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3 min read

how to design and run great evaluation interviews

how to design and run great evaluation interviews

Having arrived at the point where the four best candidates have made it through the selection process, the final evaluation stage begins.

Welcome to the final blog in the series of extracts from our downloadable e-book "Is it time to recruit well?".

After using online face-to-face interviews to create a short list, the next step is in-person evaluation interviews. The evaluation interviews build on all previous stages of the recruitment process, and are an opportunity for a broader team to meet the candidates - and vice-versa.

Designing Evaluation Interviews

Evaluation interviews are the final stage before a hiring decision is made. As such, ensuring that all the criteria that has been identified in the job description and person specification are tested for, is vital.

Where it is practically possible, have two people from the hiring team in each interview. This allows for a good cross-section of people from the organisation to meet each candidate and vice-versa, as well as helping to reduce the possibility of bias.

Consider breaking down the evaluation interviews into four distinct sections (each lasting approximately 45 minutes):

  • CV-based interview
  • Behavioural/Situational interview
  • Psychometric profile review
  • Case study/Technical Interview (to suit the role)

Other tests may be appropriate, determined by the specifics of the role; for example numeracy and literacy tests. Case studies are a great way of assessing behaviours required in the person specification.

Scoring evaluation interviews

Whilst designing the interviews, it’s important to think about how the candidates will be evaluated. A scoring matrix can be a useful tool for helping interviewers to look for the right things. Ideally, a scoring matrix will be tailored to the type of evaluation and linked to the criteria in the specification checklist.

With the best of intentions, engagement with scoring on the day can vary between interviewers. Some interviewers are meticulous in their scoring, others take a more gut-feel approach. Equipping and educating the hiring team to be true to the scoring matrix can be a challenge, but having a framework in place will significantly help the decision-making process.

Organising the evaluation interviews

Organisation of evaluation interviews has two important steps:

  • Keeping candidates informed of the process and setting their expectations and
  • Preparing for the day with the hiring team.

All candidates should have been made aware of the date of the evaluation interviews during the initial email communication. Clear communication of the date of the evaluation interviews will help maximise attendance.

It’s also a good idea to send an email to the candidates confirming details of location, interviews, and stages. If an interview involves a presentation that requires preparation, provide a brief. Likewise, if an online psychometric evaluation is being used, send the links out in good time to allow candidates to complete the process.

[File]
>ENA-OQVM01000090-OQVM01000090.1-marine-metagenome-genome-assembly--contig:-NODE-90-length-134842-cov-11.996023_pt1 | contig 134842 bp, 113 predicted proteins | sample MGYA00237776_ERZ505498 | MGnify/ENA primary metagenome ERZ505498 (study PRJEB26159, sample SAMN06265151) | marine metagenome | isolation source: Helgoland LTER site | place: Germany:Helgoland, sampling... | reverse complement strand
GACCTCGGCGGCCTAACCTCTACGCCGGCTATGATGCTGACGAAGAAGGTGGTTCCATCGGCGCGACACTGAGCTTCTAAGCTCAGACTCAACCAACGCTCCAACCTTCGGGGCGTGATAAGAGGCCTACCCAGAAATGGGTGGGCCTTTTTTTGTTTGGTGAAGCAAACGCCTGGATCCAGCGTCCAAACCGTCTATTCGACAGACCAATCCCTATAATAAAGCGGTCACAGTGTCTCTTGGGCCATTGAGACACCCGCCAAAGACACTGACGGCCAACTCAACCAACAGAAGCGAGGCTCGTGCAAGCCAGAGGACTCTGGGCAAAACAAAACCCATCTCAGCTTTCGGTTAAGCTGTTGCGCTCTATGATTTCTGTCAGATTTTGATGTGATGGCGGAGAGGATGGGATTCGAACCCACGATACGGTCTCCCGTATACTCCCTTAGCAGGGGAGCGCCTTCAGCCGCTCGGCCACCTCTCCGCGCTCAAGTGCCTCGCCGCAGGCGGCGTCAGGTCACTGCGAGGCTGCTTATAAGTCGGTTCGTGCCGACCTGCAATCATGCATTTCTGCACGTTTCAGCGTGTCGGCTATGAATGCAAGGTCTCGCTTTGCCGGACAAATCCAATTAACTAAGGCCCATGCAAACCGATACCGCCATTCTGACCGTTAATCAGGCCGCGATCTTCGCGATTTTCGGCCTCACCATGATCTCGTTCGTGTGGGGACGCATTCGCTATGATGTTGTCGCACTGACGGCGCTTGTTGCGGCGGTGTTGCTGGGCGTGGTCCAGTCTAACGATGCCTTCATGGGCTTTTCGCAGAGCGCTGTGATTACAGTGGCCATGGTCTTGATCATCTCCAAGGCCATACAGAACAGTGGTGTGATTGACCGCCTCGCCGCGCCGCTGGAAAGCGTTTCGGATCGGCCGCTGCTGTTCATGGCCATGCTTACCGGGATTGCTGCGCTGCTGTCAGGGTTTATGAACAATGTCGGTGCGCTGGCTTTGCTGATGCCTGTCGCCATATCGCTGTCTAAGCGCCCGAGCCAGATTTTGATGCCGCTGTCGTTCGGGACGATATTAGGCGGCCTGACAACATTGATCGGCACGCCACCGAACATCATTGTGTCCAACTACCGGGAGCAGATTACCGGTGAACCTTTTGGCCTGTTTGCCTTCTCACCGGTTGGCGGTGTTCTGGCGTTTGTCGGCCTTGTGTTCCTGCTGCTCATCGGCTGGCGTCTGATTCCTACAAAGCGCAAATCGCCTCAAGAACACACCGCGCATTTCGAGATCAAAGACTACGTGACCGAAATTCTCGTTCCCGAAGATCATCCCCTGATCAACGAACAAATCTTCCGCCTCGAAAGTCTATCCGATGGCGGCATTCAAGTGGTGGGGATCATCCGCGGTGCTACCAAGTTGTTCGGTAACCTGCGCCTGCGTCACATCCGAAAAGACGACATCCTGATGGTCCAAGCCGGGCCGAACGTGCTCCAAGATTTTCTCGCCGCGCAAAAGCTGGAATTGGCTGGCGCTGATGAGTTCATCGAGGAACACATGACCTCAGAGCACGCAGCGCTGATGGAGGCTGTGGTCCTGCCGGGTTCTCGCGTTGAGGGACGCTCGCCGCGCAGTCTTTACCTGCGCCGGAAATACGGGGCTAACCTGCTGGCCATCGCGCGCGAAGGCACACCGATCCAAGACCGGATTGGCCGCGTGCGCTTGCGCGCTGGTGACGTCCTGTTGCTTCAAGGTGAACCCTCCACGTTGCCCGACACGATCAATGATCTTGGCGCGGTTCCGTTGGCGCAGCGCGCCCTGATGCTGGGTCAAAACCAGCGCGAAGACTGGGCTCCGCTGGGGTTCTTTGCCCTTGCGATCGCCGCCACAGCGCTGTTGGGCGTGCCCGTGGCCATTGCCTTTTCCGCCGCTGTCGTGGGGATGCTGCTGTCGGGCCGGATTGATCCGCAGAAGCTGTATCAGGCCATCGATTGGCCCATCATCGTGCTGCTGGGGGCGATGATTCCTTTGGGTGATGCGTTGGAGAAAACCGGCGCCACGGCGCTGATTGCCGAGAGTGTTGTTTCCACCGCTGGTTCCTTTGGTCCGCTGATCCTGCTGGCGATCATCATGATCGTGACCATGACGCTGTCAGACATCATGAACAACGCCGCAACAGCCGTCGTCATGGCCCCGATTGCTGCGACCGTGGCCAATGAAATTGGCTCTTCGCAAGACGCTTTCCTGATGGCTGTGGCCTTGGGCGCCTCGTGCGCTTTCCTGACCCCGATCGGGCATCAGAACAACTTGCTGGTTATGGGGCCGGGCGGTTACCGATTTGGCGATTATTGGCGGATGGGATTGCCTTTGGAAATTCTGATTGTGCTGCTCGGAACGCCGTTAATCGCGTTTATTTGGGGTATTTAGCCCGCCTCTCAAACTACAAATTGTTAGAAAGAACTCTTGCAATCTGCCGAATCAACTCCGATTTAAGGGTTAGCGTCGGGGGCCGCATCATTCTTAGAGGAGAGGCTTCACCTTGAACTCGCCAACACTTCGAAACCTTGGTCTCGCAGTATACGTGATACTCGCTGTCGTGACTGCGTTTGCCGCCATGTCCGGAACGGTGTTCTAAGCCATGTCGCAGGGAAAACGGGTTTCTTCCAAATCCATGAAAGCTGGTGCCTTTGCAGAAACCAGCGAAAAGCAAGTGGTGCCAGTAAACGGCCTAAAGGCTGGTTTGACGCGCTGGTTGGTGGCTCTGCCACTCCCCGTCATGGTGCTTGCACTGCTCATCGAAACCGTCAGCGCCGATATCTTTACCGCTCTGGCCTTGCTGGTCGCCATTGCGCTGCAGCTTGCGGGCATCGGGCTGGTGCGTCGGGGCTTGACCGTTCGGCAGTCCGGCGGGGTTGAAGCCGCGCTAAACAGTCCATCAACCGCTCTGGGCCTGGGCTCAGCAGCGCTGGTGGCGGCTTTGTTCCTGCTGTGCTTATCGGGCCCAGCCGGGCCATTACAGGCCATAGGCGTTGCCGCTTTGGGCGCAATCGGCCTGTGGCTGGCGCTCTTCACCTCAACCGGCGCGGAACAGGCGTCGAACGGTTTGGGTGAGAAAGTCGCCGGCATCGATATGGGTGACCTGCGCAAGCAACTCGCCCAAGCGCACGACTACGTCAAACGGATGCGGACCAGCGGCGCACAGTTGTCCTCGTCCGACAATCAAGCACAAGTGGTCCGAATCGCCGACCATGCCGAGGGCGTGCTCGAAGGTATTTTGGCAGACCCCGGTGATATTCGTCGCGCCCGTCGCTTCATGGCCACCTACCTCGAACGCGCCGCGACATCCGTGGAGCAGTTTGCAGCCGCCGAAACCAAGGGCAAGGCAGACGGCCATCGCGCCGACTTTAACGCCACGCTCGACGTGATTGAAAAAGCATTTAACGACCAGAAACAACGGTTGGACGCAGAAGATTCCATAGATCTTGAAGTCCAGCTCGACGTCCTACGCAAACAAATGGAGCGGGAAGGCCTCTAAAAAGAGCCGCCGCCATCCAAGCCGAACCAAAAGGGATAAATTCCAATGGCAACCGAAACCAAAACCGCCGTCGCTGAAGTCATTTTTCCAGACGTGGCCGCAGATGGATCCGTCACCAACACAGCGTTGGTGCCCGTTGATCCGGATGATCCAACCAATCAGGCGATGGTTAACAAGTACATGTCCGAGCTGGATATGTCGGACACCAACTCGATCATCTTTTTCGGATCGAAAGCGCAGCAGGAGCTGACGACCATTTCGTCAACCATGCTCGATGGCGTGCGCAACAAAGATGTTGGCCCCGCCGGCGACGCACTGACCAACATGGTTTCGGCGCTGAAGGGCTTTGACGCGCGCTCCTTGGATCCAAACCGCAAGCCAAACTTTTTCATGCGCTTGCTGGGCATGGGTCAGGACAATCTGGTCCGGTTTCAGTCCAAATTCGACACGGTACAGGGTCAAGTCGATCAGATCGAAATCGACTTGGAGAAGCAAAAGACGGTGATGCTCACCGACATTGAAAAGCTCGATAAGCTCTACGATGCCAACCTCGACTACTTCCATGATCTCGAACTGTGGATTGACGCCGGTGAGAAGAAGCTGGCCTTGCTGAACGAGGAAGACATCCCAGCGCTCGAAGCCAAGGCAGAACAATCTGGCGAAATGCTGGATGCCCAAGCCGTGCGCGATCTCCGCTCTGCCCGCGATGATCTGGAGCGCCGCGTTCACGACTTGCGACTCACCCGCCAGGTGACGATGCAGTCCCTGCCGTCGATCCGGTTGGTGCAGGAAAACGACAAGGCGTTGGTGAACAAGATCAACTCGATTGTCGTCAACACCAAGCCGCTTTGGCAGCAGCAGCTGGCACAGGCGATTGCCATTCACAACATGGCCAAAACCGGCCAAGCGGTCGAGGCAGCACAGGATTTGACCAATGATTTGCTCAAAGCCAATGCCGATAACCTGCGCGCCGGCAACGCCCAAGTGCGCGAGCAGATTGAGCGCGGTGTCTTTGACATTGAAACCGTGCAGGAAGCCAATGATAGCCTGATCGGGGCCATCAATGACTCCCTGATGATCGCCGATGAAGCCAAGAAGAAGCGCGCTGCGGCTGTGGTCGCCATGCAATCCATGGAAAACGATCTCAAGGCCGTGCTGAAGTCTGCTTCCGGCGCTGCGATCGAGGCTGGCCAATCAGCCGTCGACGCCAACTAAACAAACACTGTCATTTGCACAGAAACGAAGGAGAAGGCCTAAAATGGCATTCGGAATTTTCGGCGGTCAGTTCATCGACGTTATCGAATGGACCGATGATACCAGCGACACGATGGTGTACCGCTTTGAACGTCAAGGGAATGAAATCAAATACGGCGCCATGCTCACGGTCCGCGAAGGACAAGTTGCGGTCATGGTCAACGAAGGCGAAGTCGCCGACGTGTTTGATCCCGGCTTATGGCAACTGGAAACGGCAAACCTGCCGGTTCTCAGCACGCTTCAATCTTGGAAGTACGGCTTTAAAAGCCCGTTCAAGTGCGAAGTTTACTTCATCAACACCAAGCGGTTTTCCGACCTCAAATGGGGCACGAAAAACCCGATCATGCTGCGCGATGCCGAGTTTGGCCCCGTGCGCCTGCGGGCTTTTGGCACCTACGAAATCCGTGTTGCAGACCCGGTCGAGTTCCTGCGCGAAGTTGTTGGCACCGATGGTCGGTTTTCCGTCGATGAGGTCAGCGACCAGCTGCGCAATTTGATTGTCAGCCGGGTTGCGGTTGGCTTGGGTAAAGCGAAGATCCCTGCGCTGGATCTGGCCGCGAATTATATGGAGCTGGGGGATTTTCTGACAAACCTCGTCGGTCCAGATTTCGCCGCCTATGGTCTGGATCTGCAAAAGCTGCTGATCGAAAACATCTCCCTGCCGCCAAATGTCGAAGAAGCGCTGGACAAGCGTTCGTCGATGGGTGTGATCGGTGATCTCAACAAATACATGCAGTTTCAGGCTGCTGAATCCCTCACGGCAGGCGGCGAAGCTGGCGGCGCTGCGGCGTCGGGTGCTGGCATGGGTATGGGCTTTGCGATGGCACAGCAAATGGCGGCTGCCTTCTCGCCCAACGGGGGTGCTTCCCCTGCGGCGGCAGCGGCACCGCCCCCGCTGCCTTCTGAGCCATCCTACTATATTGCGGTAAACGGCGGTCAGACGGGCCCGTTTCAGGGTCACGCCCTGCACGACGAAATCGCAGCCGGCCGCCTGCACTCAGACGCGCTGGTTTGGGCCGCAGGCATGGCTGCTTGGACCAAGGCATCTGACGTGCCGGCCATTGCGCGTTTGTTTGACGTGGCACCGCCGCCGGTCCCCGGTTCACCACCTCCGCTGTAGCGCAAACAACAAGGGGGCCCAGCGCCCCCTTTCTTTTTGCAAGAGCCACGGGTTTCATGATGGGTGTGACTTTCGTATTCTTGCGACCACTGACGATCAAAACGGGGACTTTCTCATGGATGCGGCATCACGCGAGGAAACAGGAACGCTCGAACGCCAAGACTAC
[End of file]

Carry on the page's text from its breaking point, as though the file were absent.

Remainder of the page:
Think about practicalities too - ensure that rooms are booked, and IT equipment is available and working. and arranged well in advance of the interview sessions.

Provide all the interviewers with packs of information on the role and the candidates.

They typically include:

  • Job description
  • Person specification
  • Advert
  • Candidate summaries (including scoring from each stage)
  • CVs
  • Online face-to-face interview notes
  • Psychometric profiles
  • Scoring sheets
Managing drop outs

We’ve noted over the past few years that it is increasingly common for candidates to drop out of the evaluation interviews the night before or even on the day itself.

To manage potential on-the-day drop-outs, try to keep in regular contact with your candidates and be sure that expectations are set and agreed. In our experience, the inclusion of a presentation can be a contributing factor to candidate drop-out.

While that this does not mean you shouldn’t include a presentation element in your recruitment process; it just needs to be appropriate for the role. Make sure as well that the candidates are comfortable with presenting – if you can establish early on that a candidate is not serious about the role, they may drop out earlier and allow for another applicant to take their place.

Running the evaluation interviews

It is best practice to run a briefing ahead of the candidates arriving to make sure everyone involved in the interviews is aware of their roles. Be sure that the candidates are greeted appropriately, and that they are also met at the end of the process to thank them for their time and confirm next steps.

It’s essential that you:

  • Greet everyone individually.
  • Set clear expectations before the day.
  • Prepare for the day in detail with the hiring team.
  • Arrange a series of individual meetings with various members of the senior/hiring team.
  • Thank everyone for their time and attendance.

Getting the basics right before an evaluation interview will ensure they run as smoothly as possible; helping to ensure a positive experience for both candidate and interviewer.

Download our FREE eBook 'Is It Time To Recruit Well?'. It's full of tips and information to maximise your recruitment strategy at every stage.

Read the recruitment e-book



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